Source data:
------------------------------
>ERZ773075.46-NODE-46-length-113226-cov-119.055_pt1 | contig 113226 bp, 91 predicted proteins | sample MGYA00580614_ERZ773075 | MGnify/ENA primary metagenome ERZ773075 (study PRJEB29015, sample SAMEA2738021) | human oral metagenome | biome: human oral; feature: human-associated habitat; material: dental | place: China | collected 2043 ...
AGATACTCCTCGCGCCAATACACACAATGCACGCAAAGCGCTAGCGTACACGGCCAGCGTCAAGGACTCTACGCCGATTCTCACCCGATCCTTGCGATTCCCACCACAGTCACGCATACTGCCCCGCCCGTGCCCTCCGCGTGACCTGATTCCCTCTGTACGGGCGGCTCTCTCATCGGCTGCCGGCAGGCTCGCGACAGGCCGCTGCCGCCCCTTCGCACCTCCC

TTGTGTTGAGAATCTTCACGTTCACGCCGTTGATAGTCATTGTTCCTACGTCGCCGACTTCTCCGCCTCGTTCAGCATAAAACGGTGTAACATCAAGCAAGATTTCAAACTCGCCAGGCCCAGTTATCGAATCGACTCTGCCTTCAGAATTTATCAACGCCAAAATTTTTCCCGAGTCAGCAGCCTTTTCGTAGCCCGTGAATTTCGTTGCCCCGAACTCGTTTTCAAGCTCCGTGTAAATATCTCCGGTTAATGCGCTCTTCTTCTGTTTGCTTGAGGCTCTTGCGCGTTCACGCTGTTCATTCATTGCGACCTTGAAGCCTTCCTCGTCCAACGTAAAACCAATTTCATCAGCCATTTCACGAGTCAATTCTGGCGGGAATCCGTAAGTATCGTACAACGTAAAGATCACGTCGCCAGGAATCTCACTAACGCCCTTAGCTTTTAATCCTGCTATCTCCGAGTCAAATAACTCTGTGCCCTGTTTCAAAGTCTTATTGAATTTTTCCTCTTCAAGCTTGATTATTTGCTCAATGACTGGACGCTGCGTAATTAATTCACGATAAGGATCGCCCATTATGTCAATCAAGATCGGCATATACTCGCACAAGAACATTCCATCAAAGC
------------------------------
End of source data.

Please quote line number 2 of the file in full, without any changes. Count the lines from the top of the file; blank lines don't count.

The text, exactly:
AGATACTCCTCGCGCCAATACACACAATGCACGCAAAGCGCTAGCGTACACGGCCAGCGTCAAGGACTCTACGCCGATTCTCACCCGATCCTTGCGATTCCCACCACAGTCACGCATACTGCCCCGCCCGTGCCCTCCGCGTGACCTGATTCCCTCTGTACGGGCGGCTCTCTCATCGGCTGCCGGCAGGCTCGCGACAGGCCGCTGCCGCCCCTTCGCACCTCCC